The Australian and international news stories you need to know today, Wednesday July 1.

Morrison spending $270 billion to prepare for "dangerous and disorderly world".

Australia is spending $270 billion over the next decade to make sure the defence force is able to deter threats and respond with credible military force.

Prime Minister Scott Morrison also wants the Australian Defence Force to focus its efforts on the Indo-Pacific and Australia's immediate region.

He will release the 2020 Defence Strategic Update and the new Force Structure Plan with a speech in Canberra today.

"The simple truth is this: even as we stare down the COVID pandemic at home, we need to also prepare for a post-COVID world that is poorer, more dangerous and more disorderly," Mr Morrison will say, according to a draft of his speech.


Tensions are rising in the region - underscored by recent border skirmishes between China and India - and the trends identified in the 2016 Defence white paper have only accelerated.

Ten Vic postcodes going into lockdown.

Dozens of Melbourne suburbs are going back into lockdown and international flights will be diverted for two weeks in an effort to contain the state's latest coronavirus outbreak.

Victoria recorded 64 new cases of COVID-19 on Tuesday, capping a fortnight of consecutive double-digit increases.

The majority of new cases have been due to community transmission, prompting the Premier Daniel Andrews to reintroduce stay-at-home orders for 10 postcodes from Thursday until at least July 29.


Those postcodes are: 3038, 3064, 3047, 3060, 3012, 3032, 3055, 3042, 3021, 3046.

Much like earlier stage three restrictions, residents of the postcodes will only be able to leave their homes for four reasons: to shop for food and supplies, to receive or provide care, to exercise, and study or work if they can't do so from home.

Businesses and facilities in these areas that recently reopened - including beauty parlours, gyms, libraries and swimming pools - will have to close, while cafes and restaurants will only be open for takeaway and delivery.

International flights will also be diverted from Victoria to other states for a fortnight, as a former judge begins an inquiry into the hotel quarantine program.

Both Queensland and South Australia announced on Tuesday that they are keeping their borders closed to Victoria, while NSW will not allow Victorians to attend major events in the state until further notice.

More restrictions are easing from today, July 1.

Restrictions are again easing across Australia as of today, with NSW allowing community sport to reopen.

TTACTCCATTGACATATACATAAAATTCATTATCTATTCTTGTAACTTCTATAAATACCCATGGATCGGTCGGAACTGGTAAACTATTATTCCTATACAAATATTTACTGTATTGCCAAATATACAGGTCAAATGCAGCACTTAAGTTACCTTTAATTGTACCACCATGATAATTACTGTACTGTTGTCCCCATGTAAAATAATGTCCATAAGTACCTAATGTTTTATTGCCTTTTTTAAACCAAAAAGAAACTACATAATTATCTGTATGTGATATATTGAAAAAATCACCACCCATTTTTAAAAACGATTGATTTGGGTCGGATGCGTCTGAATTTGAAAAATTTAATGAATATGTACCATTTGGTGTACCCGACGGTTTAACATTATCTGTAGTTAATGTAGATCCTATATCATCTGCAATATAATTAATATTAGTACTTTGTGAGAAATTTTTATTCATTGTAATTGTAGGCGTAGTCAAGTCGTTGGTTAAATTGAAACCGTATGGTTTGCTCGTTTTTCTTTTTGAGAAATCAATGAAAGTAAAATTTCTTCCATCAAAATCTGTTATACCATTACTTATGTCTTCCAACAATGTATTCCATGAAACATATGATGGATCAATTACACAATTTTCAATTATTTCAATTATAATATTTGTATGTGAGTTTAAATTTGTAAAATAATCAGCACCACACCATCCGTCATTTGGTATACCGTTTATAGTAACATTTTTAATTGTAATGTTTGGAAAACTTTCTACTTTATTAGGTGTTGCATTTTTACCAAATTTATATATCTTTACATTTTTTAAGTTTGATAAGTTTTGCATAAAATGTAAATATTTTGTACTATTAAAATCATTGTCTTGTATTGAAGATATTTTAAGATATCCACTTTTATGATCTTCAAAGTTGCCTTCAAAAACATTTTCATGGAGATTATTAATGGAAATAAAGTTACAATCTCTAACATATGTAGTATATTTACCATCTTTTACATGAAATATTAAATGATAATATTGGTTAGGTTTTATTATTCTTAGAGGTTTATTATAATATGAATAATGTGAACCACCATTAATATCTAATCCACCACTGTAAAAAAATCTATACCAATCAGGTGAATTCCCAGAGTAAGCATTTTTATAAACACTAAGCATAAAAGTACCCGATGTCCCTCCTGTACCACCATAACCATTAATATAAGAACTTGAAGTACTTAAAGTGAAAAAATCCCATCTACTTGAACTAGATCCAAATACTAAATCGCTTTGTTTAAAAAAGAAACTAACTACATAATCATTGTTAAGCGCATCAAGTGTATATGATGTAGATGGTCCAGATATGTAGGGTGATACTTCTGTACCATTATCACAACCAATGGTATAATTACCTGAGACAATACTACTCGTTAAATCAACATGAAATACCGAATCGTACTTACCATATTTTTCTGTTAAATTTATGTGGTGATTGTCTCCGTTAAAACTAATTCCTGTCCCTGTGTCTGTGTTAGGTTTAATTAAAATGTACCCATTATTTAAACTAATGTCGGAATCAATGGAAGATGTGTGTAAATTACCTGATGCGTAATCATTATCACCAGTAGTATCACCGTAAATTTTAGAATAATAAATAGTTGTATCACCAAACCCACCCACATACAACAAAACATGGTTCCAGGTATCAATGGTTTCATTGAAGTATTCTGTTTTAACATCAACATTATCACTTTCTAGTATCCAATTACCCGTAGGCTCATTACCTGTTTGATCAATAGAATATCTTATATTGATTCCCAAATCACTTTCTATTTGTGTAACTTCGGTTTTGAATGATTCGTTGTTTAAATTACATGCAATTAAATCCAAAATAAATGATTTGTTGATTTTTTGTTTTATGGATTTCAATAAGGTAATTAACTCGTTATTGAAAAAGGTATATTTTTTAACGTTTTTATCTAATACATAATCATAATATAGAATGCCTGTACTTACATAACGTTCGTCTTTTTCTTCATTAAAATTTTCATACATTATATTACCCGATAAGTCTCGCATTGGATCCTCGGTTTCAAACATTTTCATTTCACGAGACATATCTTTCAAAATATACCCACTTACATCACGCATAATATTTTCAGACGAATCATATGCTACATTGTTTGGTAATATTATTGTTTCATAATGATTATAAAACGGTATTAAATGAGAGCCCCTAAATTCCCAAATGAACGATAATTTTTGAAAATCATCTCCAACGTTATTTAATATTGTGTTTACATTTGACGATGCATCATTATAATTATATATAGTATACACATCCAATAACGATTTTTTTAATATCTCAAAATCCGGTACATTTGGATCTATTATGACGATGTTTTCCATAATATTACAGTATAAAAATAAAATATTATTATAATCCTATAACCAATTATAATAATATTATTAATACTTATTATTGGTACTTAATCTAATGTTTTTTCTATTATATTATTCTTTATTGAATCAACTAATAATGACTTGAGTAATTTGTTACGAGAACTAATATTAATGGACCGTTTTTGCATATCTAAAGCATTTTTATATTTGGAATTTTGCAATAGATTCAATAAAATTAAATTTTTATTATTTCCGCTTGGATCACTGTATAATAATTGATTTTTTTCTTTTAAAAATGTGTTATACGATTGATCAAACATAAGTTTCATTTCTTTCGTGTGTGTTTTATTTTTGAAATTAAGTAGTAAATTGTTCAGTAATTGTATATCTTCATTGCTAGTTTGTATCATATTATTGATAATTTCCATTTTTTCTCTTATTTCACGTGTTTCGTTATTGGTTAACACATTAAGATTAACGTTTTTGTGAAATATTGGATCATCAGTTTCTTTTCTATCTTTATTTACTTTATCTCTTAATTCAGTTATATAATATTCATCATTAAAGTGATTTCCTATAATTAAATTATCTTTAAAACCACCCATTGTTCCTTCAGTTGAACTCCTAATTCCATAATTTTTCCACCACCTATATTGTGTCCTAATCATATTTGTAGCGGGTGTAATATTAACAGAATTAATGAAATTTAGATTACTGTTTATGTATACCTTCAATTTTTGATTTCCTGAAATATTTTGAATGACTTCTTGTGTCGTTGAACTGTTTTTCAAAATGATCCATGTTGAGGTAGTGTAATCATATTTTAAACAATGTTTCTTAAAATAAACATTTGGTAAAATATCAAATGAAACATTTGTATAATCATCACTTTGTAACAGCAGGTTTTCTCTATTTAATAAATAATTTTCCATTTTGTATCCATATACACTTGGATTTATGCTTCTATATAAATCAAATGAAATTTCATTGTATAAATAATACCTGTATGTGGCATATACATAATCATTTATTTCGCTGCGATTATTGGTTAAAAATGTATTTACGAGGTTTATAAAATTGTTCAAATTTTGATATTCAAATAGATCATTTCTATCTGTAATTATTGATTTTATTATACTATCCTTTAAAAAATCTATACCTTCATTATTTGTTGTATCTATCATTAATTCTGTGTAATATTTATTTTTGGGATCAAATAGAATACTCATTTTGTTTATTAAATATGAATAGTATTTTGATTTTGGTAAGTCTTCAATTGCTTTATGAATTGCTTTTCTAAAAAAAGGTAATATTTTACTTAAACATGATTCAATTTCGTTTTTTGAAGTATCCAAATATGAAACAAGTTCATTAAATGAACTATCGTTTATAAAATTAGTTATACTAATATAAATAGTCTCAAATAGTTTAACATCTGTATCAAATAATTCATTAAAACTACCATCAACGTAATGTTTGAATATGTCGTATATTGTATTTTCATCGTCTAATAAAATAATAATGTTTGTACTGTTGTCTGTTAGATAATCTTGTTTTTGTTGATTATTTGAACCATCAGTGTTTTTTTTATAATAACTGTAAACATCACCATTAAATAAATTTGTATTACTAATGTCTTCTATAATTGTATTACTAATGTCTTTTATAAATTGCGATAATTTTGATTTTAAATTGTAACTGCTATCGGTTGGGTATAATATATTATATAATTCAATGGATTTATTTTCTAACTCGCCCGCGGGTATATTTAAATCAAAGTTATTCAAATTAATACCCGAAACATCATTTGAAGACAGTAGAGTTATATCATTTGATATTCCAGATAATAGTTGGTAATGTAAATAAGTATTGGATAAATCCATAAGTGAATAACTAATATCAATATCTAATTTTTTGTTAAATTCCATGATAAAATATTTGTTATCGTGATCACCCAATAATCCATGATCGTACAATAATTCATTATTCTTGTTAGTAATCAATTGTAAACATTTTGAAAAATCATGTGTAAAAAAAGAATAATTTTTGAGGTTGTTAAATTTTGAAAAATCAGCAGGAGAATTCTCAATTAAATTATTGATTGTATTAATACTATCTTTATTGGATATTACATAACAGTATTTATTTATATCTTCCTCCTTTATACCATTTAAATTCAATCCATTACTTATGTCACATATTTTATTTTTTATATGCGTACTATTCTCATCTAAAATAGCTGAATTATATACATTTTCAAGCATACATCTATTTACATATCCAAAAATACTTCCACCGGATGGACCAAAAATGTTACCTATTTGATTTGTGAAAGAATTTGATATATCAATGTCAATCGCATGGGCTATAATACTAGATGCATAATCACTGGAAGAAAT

A 50-person cap on indoor venues will be scrapped for a one-person per four square metres rule, up to 68 people can be on a train carriage, and sporting stadiums can be at 25 per cent capacity.

In Queensland, 100 people are now allowed at indoor and outdoor gatherings, 

The ACT is moving to stage three restrictions. They're returning to full-contact competition and food courts, strip clubs, and saunas are reopening. 

Redress scheme holdouts to be named and shamed.

The federal government hopes financial sanctions will convince institutions that have refused to join the national child abuse redress scheme to change their minds.

The non-participating institutions will be named and shamed today when Social Services Minister Anne Ruston announces what action the government will take.


Senator Ruston said 25 institutions had refused to join the scheme by the June 30 deadline.

The Jehovah's Witnesses has refused to sign up, saying it does not have the institutional settings of other faith-based institutions that the redress scheme is designed to cover.

Five million Australians to get $750 payment as part of government’s COVID-19 package.

The second Economic Support Payment (ESP) will hit the bank accounts of eligible government benefit recipients, including retirees and families, from July 15.

Millions of Australians will get the $750 payment in coming weeks as part of the federal government’s coronavirus package to boost the economy.

Age pensioners, Family Tax Benefit recipients and Commonwealth Seniors Health Card holders are among those in line for the payment.

Those on Jobseeker, Austudy, ABSTUDY and Parenting Payment are not eligible, while those who get the $550 coronavirus Supplement are also bumped out.

NSW koalas on course to be extinct in the wild before 2050.

A NSW parliamentary inquiry has found koalas are on track to be extinct in the wild in the state before 2050 unless urgent intervention is implemented to stop the destruction of their habitat. 


Before the summer's devastating bushfires there was an estimated 15-20,000 koalas in the state, but now the fires have destroyed almost a quarter of their habitat.

Koalas were lost right up and down the east coast of Australia during the summer's bushfires. Image: Getty/Lisa Maree Williams.

Even without the bushfires, the animal had lost about a quarter of its numbers in just three generations - (about 15-21 years) and projected a similar rate of decline.

Around the world.

- The Queen has had a phone call with US President Donald Trump ahead of American Independence Day in a tactic of (it's believed) "soft diplomacy" to help strengthen Britain's ties with her allies. 

- Coronavirus task force member Dr Anthony Fauci has issued a stark warning to Capitol Hill, telling them he wouldn't be surprised if the US sees new cases of coronavirus rising to a level of 100,000 a day.


- With AAP

Feature image: Getty.

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